Antonio de Herrera y Tordesillas
Antonio de Herrera y Tordesillas (1549 - 28 March 1626 or 27 March 1625) was a Spanish historian; born at Cuellar, in the province of Segovia, in 1559; died at Madrid, 27 March, 1625. He was a great-grandson of the Tordesillas who was put to death by the Comuneros at Seville. He studied in Spain and Italy, and became secretary to Vespasiano Gonzaga, a brother of the Duke of Mantua, who was afterwards Viceroy of Navarre and Valencia, and who recommended him to Philip II in the last year of that monarch's reign. Philip appointed him grand historiographer (cronista mayor) of America and Castile, and he filled that office during part of his royal patron's reign, the whole reign of Philip III, and the beginning of that of Philip IV. At his death his body was conveyed to Cuellar, and interred in the church of Santa Marina, where his tomb is still to be seen.
His most famous work is the "Historia General de los Hechos de los Castellanos en las Islas y Tierra Firme del Mar Oceano" (General History of the deeds of the Castilians on the Islands and Mainland of the Ocean Sea), divided into eight periods of ten years each, and comprising all the years from 1472 to 1554. This work was printed at Madrid in 1601; reprinted by Juan de la Cuesta in 1615; revised and augmented by Andres Gonzalez and published at Madrid by Nicolas Rodriguez in 1726, and at Antwerp, by Juan Bautista Verdussen, in 1728.
Worthy of note is the "Description of the West Indies", in the first volume of his work, which was translated into Latin and published at Amsterdam, by Gaspar Barleo, in 1622, a French version being published at Paris in the same year. In 1660 there appeared a French translation of the first three decades of his "Historia" by Nicolas de la Corte. In writing his great work Tordesillas made use of all the public archives, having access to documents of every kind.
It is evident in his writings that he had to deal with a large number of historical manuscripts, and contented himself with relating events as he found them recorded. A great part of his work is more or less a transcript of the History of the Indies left by the famous Bishop Bartolome de las Casas, though expurgated of wellnigh everything unfavourable to the settlers. A painstaking and conscientious investigator for the most part, his style does not correspond to his other admirable qualifications. He was a learned and judicious man, though, particularly in the later decades, somewhat prone to overpraise the conquerors and their exploits.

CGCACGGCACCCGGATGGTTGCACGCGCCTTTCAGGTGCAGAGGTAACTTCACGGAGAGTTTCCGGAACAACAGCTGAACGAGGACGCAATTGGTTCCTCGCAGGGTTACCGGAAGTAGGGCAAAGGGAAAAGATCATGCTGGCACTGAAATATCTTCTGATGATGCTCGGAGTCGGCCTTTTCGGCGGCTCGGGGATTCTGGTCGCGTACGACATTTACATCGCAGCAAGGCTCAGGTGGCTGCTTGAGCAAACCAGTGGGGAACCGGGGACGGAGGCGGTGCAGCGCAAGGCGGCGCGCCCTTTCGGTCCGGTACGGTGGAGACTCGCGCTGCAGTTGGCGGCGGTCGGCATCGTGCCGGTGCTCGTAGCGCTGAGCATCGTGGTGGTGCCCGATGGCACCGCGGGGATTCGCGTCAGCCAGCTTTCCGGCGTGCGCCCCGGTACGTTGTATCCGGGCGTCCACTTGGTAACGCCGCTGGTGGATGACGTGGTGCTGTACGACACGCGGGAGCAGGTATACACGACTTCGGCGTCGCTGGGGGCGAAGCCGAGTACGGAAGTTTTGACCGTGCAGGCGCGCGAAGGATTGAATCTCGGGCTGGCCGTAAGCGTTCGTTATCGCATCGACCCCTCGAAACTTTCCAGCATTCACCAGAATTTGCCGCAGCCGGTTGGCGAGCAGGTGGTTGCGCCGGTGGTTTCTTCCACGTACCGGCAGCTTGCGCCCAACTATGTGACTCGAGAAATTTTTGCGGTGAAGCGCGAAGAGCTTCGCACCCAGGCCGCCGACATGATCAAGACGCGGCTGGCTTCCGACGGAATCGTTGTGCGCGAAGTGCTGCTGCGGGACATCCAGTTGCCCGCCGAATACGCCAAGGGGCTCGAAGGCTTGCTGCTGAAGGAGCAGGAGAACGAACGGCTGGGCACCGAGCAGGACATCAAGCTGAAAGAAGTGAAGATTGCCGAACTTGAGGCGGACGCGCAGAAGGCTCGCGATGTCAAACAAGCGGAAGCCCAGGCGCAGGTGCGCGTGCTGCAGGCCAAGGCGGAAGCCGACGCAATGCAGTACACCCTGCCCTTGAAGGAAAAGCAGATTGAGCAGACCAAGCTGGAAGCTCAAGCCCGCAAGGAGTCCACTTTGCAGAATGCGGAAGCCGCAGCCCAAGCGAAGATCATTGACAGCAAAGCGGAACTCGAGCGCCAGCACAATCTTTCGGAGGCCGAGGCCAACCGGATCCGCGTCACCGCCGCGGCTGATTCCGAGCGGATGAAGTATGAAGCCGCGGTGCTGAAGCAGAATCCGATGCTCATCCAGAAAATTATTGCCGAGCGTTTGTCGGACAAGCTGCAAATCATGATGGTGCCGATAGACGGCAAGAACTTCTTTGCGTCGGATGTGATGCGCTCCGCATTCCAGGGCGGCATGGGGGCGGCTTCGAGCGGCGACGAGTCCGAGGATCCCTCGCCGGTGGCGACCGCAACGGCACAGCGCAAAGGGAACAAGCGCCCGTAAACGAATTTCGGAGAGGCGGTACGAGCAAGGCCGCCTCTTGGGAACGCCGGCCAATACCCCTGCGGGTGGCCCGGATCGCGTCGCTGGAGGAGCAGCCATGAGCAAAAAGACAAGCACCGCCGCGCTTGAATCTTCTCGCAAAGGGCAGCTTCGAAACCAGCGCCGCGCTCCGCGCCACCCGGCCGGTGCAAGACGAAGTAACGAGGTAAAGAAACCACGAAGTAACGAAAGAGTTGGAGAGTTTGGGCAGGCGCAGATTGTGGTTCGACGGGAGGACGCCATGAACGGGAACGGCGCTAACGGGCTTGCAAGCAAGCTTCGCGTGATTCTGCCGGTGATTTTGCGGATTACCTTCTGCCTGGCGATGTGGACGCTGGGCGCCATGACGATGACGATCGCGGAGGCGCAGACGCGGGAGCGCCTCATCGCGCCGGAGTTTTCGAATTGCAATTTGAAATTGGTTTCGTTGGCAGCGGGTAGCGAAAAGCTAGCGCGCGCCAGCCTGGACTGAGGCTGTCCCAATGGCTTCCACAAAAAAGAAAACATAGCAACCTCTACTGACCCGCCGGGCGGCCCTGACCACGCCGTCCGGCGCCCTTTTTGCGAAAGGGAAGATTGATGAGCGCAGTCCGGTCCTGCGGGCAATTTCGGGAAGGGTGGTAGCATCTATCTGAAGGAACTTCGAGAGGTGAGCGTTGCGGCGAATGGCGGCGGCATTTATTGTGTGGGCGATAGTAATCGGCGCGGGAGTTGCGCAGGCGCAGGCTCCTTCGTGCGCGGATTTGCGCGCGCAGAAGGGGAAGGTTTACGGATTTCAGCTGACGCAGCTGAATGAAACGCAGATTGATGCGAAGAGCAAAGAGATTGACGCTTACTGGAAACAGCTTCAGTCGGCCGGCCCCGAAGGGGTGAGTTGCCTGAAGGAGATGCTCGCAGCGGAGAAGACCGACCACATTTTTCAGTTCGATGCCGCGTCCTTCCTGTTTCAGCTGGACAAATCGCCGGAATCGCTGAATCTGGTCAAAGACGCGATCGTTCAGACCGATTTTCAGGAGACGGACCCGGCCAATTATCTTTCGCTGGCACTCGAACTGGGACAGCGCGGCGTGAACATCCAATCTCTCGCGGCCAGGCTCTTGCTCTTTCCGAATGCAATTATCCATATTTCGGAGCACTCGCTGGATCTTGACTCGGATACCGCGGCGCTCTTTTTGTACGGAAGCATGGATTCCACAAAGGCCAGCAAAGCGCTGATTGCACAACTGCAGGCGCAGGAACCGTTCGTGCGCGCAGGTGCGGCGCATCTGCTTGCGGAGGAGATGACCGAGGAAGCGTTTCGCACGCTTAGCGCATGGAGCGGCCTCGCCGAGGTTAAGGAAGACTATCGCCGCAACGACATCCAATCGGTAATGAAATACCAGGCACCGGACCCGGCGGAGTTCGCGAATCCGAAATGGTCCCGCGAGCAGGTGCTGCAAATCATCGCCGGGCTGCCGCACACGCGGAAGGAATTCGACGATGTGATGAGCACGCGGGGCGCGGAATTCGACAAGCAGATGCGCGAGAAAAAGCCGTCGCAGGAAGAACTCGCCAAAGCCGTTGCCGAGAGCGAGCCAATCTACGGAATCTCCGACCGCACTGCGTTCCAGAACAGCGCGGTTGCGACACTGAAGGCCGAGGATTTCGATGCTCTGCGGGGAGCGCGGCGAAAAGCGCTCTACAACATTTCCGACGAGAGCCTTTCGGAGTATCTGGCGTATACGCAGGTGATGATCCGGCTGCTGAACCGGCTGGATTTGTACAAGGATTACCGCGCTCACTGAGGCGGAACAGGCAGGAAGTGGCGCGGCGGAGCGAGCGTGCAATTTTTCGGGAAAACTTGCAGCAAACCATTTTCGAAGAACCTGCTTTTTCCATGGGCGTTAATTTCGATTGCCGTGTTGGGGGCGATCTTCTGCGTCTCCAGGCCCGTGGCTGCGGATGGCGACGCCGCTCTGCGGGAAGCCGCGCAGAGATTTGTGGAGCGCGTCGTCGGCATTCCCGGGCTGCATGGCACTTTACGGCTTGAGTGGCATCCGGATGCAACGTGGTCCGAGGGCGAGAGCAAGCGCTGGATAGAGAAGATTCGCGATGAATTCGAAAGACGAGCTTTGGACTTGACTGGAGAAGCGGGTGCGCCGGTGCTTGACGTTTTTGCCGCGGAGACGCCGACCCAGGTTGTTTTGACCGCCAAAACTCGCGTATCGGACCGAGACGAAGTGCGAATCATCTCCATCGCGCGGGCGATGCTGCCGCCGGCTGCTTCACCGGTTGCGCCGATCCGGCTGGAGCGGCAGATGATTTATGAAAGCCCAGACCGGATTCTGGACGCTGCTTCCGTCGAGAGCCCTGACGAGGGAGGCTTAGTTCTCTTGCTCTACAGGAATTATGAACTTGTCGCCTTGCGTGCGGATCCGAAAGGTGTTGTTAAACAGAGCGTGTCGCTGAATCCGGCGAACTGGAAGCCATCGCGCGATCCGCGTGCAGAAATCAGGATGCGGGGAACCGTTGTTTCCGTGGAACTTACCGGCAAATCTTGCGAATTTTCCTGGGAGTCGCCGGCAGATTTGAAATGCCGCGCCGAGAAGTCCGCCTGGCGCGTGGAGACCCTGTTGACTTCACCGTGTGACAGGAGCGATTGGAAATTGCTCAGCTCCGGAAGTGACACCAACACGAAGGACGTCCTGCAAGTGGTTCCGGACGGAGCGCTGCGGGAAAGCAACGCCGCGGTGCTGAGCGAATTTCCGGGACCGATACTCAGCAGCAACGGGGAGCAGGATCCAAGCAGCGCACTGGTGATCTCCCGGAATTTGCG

In addition to that already mentioned, his most important works are: "A General History of the World during the time of Philip II from the year 1559 to the King's death"; "Events in Scotland and England during the forty-four years of the lifetime of Mary Stuart, Queen of Scotland" (Historia de lo sucedido en Escocia e Inglaterra en los cuarenta y cuatro anos que vivio Maria Estuardo Reina de Escocia); Five books of the history of Portugal and the conquests of the Azores in the years 1582, 1583; "History of events in France from 1585 to 1594" (a work published in Madrid in 1598, but suppressed by command of the king); "A Treatise, Relation, and Historical Discourse on the Disturbances in Aragon in the years 1591 and 1592" (Tratado, relacion y discurso historico de los movimientos en Aragon en los anos de 1591 y 1592); "Commentary on the deeds of the Spaniards, French, and Venetians in Italy, and of other Republics, Potentates, famous Italian Princes and Captains, from 1281 to 1559"; "Chronicle of the Turks, following chiefly that written by Juan Maria Vicentino, chronicler to Mahomet, Bajazet, and Suleiman, their lords" (unpublished); various works translated from the French and Italian, preserved in the National Library at Madrid.
Dicc. enciclopedico hispano-americano (Barcelona, 1892), X; ASTRAIN, Breves apuntes de literatura espanola; Works of Ant. Herrera (Madrid, 1615, 1726; Antwerp, 1728).
Camillus Crivelli, Catholic Encyclopedia, Volume 7 (1913)